MR clarifies paralabral cysts as common source of hip pain

Shooting straight from the hip with a diagnosis is not always possible when identifying the cause of anterior hip pain. Depending on the patient's age and lifestyle, reasons for chronic pain can include apophyseal avulsion in adolescents, muscle strain in adults, osteoarthritis in senior citizens, and sports hernias in athletes. A complex structure, the hip has multiple components with the potential to produce similar pain syndromes. Pain also can emanate from deep within the hip, and these affected areas may not be palpable.

A common cause of hip pain is labral tears, most often associated with paralabral cysts. The hallmarks of these tears include deep, sharp pain, intermittent "giving way" of the hip, and tenderness on internal rotation and extension (American Family Physician online, October 15, 1999).

Whatever the reason behind the pain, MRI of the hip can pinpoint the problem. Two groups of researchers offer their views on using MRI on these patients. First, MRI helped military radiologists solve the mystery of a case of sciatica.

Second, radiologists from Madison, WI, set out to determine if anterior juxta-acetabular cystic lesions are more likely to represent iliopsoas bursitis or a paralabral cyst with an underlying labral tear.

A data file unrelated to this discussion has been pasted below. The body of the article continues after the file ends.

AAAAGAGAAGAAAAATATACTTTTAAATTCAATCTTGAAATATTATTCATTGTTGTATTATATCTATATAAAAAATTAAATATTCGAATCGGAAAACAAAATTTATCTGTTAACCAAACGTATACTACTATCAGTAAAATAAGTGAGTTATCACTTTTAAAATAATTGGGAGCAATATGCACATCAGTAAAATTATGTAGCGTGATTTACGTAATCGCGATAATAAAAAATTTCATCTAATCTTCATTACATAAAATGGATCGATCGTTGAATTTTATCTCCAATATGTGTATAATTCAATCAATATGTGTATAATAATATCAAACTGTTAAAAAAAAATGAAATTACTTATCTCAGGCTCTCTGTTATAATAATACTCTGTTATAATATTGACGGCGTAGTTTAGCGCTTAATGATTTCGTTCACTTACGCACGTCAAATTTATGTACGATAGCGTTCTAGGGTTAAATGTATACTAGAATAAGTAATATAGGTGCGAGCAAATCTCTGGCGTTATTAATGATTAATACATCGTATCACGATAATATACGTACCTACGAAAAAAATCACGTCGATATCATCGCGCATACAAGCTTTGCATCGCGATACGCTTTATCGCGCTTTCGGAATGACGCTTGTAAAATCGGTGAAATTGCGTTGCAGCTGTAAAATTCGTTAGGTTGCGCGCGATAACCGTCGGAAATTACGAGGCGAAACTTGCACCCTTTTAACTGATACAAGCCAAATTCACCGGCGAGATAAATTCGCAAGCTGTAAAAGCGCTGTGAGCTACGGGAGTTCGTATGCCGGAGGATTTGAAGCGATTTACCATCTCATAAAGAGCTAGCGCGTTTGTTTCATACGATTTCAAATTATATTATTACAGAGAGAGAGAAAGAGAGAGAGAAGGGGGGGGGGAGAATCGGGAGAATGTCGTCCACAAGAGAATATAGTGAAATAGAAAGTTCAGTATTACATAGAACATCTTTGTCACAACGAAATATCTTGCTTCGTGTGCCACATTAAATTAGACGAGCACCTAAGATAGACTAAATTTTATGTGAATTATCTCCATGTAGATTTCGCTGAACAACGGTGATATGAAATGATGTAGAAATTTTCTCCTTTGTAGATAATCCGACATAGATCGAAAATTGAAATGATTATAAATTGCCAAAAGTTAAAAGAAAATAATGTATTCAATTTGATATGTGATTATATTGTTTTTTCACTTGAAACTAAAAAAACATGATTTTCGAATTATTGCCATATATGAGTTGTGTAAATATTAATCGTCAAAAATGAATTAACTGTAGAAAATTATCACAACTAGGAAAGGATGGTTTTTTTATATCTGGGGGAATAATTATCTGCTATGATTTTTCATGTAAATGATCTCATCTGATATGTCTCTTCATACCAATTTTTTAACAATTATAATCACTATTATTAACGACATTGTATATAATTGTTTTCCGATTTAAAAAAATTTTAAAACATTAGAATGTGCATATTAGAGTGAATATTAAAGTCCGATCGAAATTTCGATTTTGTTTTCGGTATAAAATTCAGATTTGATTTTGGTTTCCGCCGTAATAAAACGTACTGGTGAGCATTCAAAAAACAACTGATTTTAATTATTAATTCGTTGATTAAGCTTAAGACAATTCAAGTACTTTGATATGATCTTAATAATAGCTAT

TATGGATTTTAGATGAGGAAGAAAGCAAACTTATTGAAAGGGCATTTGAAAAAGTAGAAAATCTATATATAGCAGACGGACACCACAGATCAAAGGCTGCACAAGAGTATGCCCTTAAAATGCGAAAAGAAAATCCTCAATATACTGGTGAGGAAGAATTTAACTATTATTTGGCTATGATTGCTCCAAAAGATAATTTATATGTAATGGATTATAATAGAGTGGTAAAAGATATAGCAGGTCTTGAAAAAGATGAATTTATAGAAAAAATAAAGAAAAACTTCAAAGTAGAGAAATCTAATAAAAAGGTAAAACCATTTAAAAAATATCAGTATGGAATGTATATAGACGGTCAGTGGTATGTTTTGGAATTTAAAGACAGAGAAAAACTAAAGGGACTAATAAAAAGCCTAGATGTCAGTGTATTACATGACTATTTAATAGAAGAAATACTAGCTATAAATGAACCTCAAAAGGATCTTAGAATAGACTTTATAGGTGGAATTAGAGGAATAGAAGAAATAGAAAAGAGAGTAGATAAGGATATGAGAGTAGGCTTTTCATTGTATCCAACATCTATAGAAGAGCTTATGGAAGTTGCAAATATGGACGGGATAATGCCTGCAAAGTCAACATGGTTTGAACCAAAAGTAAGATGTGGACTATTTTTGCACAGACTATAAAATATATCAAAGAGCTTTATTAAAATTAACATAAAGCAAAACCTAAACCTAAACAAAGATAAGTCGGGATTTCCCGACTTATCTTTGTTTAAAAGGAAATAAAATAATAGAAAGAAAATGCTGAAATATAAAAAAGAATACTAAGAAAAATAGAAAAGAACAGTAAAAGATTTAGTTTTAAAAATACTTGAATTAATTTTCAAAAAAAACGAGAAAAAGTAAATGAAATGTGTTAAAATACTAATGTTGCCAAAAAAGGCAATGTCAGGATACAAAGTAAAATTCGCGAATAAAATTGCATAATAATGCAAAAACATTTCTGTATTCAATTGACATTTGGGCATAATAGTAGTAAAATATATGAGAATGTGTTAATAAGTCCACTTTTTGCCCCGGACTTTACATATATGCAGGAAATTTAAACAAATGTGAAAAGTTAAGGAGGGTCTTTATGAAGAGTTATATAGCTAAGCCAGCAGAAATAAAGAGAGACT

Sneaky sciatica

Dr. Paul Sherman, Dr. Timothy Sanders, and colleagues presented the case of a 39-year-old woman with an acetabular paralabral cyst that resulted in clinically symptomatic compression of the sciatic nerve. Radiologists Sherman and Sanders are from Wilford Hall Medical Center, Lackland Airforce Base in San Antonio. Their co-authors are from Wilford's department of orthopedic surgery and the University of Texas Medical School, also in San Antonio.

The patient presented with three months of hip discomfort (pain in the low back that radiated across the buttocks into the left posterior thigh), but no prior trauma or hip injury. Her radiographs were normal.

She underwent an MR exam with a protocol that included axial nonenhanced T1-weighted imaging, axial T2-weighted FSE with fat saturation, consecutive axial T2-weighted FSE with fat saturation, and axial gadolinium-enhanced T1-weighted imaging.

According to the results, MRI "revealed a 2.6 x 1.4-cm multiloculated focus of high T2-weighted signal intensity and low T1-weighted signal intensity arising from the superolateral aspect of the acetabulum, which dissected posteriorly into the sciatic notch, resulting in posterior displacement of the sciatic nerve," the authors wrote (Skeletal Radiology, February 2003, Vol. 32:2, pp. 90-94).

At subsequent surgery, a benign cyst was found in the sciatic notch. The cyst was removed, and one-day postop the patient stated that her pain had resolved.

The authors noted that they prefer to reserve the term "paralabral cyst" to those that arise adjacent to the acetabular labrum. On MR, paralabral cysts classically demonstrate low signal intensity on T1-weighted imaging and high signal intensity of T2. Rim enhancement also may be evident after contrast administration, they concluded.

However, "debris, hemorrhage, or high protein content within a cyst may alter the signal characteristics, resulting in a nonspecific appearance on unenhanced MRI," they cautioned. If any atypical imaging features such as heterogeneous internal signal intensity on T2 imaging are found, then a benign or malignant neoplasm is possible.